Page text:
Liked by 1 person

  2. Amazing history. The apparent similarities (or perhaps even connections?) between such archaeological sites around the world fascinates me. It suggests a level of interaction between disparate and dispersed populations beyond our conventional understanding of human evolution.

    Liked by 1 person

    1. Thanks Robert for the comment and questions marks. Scientific research at this place is ongoing in order to determine where the people originally came from who were buried here in Pömmelte, so far no final results. Stonehenge is much longer known and examined and it is clear from DNA analysis that the ancestors of the people who built Stonehenge were farmers who came originally from the Eastern Mediterranean and reached Britain 4,000 BC We are a species of migrants from the beginning, this is today often completely ignored.

      Liked by 1 person

  3. A fascinating post, Ulli. I didn’t know anything about wooden “henges” before. You really captured the atmosphere and mystery of this ancient holy site in your photos. The image of the burial locations is really interesting.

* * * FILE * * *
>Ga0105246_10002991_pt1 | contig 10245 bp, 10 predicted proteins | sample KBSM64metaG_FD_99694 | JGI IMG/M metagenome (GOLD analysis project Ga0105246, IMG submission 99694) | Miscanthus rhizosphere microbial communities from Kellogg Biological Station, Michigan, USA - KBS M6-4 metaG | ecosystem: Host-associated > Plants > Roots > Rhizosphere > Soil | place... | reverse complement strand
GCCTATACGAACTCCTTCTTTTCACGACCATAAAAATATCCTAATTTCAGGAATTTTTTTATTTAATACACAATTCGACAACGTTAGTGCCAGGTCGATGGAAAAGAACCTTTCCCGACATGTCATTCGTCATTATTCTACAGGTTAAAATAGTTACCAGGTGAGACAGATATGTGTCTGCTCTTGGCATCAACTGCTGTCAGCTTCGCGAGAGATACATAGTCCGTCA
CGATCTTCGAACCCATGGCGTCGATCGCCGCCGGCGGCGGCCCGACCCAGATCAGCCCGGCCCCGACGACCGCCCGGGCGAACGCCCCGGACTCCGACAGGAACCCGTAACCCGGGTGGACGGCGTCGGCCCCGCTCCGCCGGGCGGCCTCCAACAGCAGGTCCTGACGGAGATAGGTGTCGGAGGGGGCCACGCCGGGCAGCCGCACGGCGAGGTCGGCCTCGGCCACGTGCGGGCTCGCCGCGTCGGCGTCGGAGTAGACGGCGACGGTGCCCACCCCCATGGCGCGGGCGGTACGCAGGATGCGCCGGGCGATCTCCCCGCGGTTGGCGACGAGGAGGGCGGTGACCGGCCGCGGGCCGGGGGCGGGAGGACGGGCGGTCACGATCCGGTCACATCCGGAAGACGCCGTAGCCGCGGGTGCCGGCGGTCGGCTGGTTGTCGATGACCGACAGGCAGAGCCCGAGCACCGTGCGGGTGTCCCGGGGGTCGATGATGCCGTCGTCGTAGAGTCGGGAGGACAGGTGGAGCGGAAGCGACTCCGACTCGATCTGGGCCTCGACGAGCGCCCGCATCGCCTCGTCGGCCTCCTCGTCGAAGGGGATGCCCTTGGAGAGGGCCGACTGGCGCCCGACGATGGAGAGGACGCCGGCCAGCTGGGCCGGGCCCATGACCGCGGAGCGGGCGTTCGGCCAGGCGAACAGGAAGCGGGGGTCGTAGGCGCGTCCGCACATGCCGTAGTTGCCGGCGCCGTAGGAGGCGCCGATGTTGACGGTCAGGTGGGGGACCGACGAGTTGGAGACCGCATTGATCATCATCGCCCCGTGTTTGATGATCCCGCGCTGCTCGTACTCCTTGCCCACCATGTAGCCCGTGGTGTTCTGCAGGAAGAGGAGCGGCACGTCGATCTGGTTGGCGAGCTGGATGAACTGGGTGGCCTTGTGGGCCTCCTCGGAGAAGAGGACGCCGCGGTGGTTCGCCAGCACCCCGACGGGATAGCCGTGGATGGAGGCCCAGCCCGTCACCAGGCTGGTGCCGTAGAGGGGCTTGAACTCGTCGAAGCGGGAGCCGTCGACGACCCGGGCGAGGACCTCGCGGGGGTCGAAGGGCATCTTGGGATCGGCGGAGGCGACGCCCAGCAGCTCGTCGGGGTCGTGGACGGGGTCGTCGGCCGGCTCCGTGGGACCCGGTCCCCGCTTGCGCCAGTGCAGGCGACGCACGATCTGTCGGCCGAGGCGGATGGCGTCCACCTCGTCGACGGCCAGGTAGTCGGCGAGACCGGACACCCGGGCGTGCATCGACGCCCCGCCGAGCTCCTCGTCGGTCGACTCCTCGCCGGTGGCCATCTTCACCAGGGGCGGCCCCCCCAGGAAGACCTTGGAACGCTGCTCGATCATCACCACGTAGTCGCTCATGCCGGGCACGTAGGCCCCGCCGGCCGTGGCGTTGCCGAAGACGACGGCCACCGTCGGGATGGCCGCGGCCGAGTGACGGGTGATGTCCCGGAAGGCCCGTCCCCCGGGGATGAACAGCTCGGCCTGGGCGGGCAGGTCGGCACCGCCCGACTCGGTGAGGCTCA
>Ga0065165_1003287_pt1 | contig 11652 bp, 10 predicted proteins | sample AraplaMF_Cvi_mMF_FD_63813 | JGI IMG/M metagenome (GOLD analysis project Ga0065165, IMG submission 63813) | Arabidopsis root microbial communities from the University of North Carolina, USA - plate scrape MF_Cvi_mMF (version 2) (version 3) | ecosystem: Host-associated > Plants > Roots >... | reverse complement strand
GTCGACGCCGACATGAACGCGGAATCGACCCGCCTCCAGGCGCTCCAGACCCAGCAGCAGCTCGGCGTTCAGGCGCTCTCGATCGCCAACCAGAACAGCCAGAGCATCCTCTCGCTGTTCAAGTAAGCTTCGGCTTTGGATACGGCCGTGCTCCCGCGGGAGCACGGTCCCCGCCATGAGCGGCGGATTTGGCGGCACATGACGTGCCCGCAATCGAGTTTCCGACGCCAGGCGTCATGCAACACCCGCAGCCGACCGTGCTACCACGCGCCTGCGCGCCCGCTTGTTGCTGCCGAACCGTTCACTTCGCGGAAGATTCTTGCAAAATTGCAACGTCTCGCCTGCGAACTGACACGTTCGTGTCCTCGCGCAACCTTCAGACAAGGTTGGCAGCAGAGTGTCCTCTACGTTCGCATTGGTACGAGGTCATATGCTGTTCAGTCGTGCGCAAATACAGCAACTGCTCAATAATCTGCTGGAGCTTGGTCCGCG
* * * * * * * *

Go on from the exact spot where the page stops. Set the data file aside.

Liked by 1 person

    1. Thanks a lot for your kind appreciation 🙂 I have already known about this place since 2017 but there are so many other ancient sites (nornally forgotten or ignored), mostly from the Stone Age (megalithic graves), but you find as well menhirs or stone circles like in Britanny and elsewhere. It is amazing to see what our ancestors have left! Nice weekend 🥳

      Liked by 1 person

    1. This “Woodhenge Pömmelte” is a quite new reconstruction, I think it was in 2009 or so. My wife also never heard of it before although it is promoted by the responsible archeological museum in Halle, may be they do not enough. We have a decentralized state here in Germany, sometimes of real disadvantage.